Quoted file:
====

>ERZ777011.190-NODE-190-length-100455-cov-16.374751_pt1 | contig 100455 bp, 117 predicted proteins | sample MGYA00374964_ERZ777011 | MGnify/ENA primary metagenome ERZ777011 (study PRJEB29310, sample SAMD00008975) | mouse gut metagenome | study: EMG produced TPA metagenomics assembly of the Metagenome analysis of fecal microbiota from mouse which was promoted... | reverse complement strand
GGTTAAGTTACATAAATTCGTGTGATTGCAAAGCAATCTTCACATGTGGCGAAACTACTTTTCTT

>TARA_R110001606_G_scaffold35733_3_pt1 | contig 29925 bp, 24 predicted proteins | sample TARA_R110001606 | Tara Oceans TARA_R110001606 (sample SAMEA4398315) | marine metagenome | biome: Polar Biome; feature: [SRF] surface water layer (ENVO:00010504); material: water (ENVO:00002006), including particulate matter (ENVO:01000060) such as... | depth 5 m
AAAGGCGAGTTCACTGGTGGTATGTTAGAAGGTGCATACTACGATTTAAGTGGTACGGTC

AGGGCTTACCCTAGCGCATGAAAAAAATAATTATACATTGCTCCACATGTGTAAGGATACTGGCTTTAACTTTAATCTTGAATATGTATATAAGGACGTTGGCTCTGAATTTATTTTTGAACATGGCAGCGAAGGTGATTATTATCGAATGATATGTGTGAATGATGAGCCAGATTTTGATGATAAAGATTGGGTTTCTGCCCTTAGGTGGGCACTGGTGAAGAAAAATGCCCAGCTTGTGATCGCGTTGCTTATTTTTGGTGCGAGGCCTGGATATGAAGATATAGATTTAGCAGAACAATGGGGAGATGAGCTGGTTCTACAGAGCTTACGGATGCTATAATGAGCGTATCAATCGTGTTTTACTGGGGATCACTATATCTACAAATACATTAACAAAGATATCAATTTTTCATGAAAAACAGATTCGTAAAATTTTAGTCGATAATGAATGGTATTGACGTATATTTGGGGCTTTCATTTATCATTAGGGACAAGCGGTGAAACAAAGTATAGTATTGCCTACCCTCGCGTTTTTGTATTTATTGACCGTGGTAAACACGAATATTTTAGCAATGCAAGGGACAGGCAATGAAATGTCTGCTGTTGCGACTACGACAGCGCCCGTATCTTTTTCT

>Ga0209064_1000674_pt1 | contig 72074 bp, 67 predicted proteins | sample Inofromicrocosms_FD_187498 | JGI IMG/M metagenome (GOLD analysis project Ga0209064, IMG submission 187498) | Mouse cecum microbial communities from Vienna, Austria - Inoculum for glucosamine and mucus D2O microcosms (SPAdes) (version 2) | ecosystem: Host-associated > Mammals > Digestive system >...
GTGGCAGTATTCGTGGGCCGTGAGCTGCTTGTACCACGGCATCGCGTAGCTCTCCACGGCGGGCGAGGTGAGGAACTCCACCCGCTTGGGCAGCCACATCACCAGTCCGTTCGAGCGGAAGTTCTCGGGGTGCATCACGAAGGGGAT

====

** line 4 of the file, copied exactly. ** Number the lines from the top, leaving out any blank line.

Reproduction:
AAAGGCGAGTTCACTGGTGGTATGTTAGAAGGTGCATACTACGATTTAAGTGGTACGGTC